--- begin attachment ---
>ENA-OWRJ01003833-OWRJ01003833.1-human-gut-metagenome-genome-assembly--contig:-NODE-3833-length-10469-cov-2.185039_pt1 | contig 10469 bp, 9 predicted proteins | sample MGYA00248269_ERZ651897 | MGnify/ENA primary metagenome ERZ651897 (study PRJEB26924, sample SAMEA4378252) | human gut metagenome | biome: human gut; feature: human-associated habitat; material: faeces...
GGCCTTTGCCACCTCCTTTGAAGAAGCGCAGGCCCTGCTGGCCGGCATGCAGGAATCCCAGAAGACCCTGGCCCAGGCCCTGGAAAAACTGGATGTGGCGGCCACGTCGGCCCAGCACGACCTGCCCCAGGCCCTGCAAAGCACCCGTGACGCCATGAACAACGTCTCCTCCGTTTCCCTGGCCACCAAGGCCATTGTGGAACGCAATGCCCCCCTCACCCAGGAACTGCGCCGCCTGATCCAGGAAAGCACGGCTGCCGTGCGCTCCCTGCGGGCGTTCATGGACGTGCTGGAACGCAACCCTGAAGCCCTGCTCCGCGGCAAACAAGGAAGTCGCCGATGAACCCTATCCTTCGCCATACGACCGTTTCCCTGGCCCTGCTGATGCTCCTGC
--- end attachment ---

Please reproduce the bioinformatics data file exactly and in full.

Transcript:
>ENA-OWRJ01003833-OWRJ01003833.1-human-gut-metagenome-genome-assembly--contig:-NODE-3833-length-10469-cov-2.185039_pt1 | contig 10469 bp, 9 predicted proteins | sample MGYA00248269_ERZ651897 | MGnify/ENA primary metagenome ERZ651897 (study PRJEB26924, sample SAMEA4378252) | human gut metagenome | biome: human gut; feature: human-associated habitat; material: faeces...
GGCCTTTGCCACCTCCTTTGAAGAAGCGCAGGCCCTGCTGGCCGGCATGCAGGAATCCCAGAAGACCCTGGCCCAGGCCCTGGAAAAACTGGATGTGGCGGCCACGTCGGCCCAGCACGACCTGCCCCAGGCCCTGCAAAGCACCCGTGACGCCATGAACAACGTCTCCTCCGTTTCCCTGGCCACCAAGGCCATTGTGGAACGCAATGCCCCCCTCACCCAGGAACTGCGCCGCCTGATCCAGGAAAGCACGGCTGCCGTGCGCTCCCTGCGGGCGTTCATGGACGTGCTGGAACGCAACCCTGAAGCCCTGCTCCGCGGCAAACAAGGAAGTCGCCGATGAACCCTATCCTTCGCCATACGACCGTTTCCCTGGCCCTGCTGATGCTCCTGC